An invasion of Ukraine would be different from the 2008 war between Russia and Georgia when Turkey limited US humanitarian aid from entering the Black Sea to assuage Russian anxieties. With Crimea under its control, Russia has modernized its Black Sea fleet in Sevastopol and has displaced Turkey as the dominant naval power in the region. The addition of anti-access area denial (A2AD) assets into the mix has only cemented Russia’s supremacy here. Taken together, it is likely that Russia will seek to compel Turkey to limit any US or NATO-led effort to assist Ukraine by air or sea in the event of a new conflict.

Dreading the Bear’s Wrath

Unlike in 2020 when Turkey successfully confronted Russia in the Middle East and South Caucasus, this year Ankara has been keen to not upset Moscow. As Russia seethed openly about Turkey’s military exports to Ukraine, Erdogan made sure to speak to Putin ahead of Ukrainian President Volodomyr Zelensky’s visit to Istanbul in April. Following this meeting, Erdogan reiterated Turkey’s support for Ukraine but insisted that peace would come through the implementation of the Minsk Agreement, a first for the Turkish leader and an echo of the position Putin pressed on him the day before. This was followed months later by Turkish officials scrambling to create distance from Ukraine’s first combat use of the TB-2 in the Donbass after it sparked backlash from Russia.

Turkey has good reason to worry about the means Russia can use to harm the Turkish economy if it so chooses. Despite efforts to lessen its dependence on Russia, it remains Turkey’s largest supplier of energy and it has yet to conclude new contracts for additional deliveries of natural gas before year end. Like much of Europe, Turkey is suffering from high gas prices and a failure to secure more supplies from Russia, a reality that can only add to its already high inflation rate. Tourism restrictions are also possible and something that Russia readily used earlier this year amidst tensions over Ukraine. Ostensibly, the reason cited by Moscow for banning flights before the peak tourism season related to concerns about COVID-19, but the timing of the sanctions after Erdogan met with Zelensky was suspicious. At a time when the Turkish Lira is bleeding value, the loss of more foreign currency into such a critical economic sector would be of great concern.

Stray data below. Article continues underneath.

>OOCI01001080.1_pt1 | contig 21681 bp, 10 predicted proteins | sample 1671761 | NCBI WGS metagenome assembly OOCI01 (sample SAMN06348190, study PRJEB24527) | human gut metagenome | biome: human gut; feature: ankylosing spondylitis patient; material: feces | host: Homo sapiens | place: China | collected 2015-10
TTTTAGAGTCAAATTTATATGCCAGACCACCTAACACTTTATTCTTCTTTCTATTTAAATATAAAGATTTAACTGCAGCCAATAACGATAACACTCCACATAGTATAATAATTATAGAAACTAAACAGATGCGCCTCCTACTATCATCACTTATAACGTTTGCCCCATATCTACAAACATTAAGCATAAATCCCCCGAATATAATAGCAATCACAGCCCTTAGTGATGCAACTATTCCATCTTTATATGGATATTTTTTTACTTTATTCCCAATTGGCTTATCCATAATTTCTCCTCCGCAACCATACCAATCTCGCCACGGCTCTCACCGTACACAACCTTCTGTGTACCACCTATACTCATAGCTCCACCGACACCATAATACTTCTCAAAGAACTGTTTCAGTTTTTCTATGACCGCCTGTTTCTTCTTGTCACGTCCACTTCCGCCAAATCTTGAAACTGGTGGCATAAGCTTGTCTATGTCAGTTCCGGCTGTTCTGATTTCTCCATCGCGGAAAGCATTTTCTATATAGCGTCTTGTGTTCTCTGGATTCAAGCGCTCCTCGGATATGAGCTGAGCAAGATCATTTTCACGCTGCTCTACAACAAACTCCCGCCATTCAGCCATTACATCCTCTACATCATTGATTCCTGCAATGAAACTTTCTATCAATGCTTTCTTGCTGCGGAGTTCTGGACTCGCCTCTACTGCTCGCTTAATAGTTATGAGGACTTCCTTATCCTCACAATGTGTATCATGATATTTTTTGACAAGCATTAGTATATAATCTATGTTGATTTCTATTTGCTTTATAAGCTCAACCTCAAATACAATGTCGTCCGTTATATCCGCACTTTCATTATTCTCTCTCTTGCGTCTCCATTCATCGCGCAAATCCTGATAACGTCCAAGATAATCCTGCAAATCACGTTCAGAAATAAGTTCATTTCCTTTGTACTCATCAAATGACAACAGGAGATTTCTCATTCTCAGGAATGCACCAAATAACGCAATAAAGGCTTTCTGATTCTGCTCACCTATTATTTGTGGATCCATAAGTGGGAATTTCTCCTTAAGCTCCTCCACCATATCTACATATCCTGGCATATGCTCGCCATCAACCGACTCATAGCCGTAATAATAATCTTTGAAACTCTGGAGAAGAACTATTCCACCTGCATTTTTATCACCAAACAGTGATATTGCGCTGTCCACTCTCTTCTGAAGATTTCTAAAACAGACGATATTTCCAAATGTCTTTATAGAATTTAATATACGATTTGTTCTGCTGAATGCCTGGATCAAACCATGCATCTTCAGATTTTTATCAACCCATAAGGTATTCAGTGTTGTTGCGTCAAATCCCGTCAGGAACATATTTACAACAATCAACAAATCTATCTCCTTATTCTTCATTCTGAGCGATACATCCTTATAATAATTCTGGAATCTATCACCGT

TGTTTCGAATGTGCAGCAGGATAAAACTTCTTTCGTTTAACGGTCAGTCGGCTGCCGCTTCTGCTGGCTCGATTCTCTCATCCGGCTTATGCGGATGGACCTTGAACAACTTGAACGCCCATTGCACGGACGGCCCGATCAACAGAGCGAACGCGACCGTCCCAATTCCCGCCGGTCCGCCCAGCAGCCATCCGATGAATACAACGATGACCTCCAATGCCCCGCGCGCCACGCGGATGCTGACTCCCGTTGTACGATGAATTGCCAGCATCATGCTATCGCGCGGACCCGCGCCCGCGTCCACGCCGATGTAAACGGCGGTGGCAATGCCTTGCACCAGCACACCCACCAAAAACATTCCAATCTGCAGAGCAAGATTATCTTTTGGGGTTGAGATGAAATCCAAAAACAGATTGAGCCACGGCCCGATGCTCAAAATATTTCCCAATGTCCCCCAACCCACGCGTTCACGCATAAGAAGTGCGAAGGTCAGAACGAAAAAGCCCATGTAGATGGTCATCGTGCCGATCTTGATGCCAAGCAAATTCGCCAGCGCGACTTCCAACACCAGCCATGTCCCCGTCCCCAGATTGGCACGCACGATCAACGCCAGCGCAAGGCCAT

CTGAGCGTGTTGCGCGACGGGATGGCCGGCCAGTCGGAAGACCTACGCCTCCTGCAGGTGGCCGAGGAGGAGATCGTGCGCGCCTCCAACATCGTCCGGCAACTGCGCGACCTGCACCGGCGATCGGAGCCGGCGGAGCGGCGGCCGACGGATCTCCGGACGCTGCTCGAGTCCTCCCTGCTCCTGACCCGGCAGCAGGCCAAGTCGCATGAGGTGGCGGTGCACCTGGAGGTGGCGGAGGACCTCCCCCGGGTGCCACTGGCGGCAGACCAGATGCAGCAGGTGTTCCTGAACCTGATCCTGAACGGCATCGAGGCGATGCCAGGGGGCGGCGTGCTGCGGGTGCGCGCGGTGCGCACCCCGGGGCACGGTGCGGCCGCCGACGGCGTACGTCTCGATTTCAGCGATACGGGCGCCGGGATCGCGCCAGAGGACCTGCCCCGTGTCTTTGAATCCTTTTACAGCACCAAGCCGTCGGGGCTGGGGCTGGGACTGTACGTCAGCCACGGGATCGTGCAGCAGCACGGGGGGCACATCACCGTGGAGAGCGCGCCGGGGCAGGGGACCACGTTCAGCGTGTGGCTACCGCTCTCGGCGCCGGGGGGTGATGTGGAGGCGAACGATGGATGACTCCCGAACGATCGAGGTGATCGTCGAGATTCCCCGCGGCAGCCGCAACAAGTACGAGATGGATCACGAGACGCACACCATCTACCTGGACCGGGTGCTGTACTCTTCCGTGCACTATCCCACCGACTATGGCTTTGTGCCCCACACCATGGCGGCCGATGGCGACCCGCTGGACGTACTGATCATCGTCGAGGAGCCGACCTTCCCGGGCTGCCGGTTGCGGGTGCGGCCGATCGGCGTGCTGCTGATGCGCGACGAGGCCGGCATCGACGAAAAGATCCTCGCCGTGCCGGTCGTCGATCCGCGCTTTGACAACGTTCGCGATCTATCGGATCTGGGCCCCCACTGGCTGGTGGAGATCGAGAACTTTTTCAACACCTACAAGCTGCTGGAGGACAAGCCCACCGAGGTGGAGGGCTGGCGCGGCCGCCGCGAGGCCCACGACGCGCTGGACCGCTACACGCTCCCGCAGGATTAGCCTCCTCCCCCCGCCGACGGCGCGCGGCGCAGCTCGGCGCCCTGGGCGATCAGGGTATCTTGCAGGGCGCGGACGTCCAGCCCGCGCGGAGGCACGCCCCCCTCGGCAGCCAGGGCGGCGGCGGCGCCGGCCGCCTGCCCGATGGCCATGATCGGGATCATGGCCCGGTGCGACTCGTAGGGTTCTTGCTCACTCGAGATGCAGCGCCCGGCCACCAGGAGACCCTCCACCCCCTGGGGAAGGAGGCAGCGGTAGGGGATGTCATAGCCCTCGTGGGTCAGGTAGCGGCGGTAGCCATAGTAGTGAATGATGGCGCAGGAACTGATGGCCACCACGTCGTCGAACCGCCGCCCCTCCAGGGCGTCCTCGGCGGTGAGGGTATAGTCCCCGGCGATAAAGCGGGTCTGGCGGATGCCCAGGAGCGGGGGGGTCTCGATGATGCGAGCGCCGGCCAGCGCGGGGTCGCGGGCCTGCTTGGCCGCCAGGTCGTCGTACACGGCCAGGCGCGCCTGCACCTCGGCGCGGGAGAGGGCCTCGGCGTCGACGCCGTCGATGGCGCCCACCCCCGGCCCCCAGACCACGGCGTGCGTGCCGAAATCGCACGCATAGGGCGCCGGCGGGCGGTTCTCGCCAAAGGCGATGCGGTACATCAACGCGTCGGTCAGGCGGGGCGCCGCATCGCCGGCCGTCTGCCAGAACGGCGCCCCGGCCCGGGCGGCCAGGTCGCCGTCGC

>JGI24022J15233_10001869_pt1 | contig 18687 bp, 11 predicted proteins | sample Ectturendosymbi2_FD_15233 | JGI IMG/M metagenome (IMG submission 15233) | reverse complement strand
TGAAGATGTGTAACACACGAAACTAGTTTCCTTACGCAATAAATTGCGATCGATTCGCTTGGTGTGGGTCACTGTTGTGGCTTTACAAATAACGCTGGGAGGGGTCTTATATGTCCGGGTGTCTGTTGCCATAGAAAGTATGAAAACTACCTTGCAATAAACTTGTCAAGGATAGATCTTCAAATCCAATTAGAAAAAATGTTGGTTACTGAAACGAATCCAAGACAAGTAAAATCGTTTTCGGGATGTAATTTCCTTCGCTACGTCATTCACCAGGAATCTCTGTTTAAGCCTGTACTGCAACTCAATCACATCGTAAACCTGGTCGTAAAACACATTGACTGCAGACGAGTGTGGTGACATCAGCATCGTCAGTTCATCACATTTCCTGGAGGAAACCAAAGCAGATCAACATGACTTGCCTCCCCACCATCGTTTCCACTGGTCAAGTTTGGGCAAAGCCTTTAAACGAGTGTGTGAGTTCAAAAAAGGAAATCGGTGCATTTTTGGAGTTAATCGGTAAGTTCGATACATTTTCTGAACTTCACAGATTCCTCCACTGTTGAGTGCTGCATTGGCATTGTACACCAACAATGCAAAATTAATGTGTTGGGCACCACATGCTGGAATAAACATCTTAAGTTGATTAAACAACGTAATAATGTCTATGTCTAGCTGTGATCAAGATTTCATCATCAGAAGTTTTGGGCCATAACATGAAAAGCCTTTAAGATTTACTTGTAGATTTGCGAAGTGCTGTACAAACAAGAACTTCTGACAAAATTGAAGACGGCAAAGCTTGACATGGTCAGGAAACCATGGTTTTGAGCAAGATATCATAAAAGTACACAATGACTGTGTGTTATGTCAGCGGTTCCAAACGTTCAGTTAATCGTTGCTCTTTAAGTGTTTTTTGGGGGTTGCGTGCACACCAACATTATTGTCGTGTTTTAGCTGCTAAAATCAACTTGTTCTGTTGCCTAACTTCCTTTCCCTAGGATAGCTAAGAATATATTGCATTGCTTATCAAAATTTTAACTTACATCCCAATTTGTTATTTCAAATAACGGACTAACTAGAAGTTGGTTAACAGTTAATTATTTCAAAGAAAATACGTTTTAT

Russia also has political leverage that may hurt Erdogan directly. Anti-migrant sentiment has boiled over in Turkey, largely fueled by the presence of 3.5 million Syrians within its territory, and this anger has been harnessed in the campaigns of the Turkish opposition. In Syria’s Idlib province, Turkey has desperately worked to stem the flow of additional migrants across its borders in the face of Russian and Syrian regime offensives. Erdogan is determined to keep a tenuous ceasefire intact, wary of the consequences that renewed migration may have on his struggling approval ratings.

Turkey’s Tortured Choice

If Russia does in fact invade Ukraine next year, Turkey is likely to end up in an unenviable position. It is uniquely vulnerable to Russian political and economic measures, therefore its participation in any collective NATO effort to aid Ukraine promises to be costly.

At the same time, Turkey may not want to see its strategic position further diminished if Ukraine crumbles beneath a Russian offensive, especially given how productive its relationship with Kyiv has been. On top of this, at a time when Turkey has been angling to restore some of its value in the eyes of its Western partners, caving to Russian pressure in a new crisis would be yet another setback for this goal.  

In short, regardless of how it responds to an advance by Russia into Ukraine, Turkey will likely be forced into the uncomfortable position of seeking the least painful path allowed it by its difficult geopolitical position.

*Nicholas Morgan is a freelance journalist who focuses on Russia, Turkey, and their respective foreign policies. His work has been published by Ahval News and New Europe. Find him on Twitter @NikMorgan10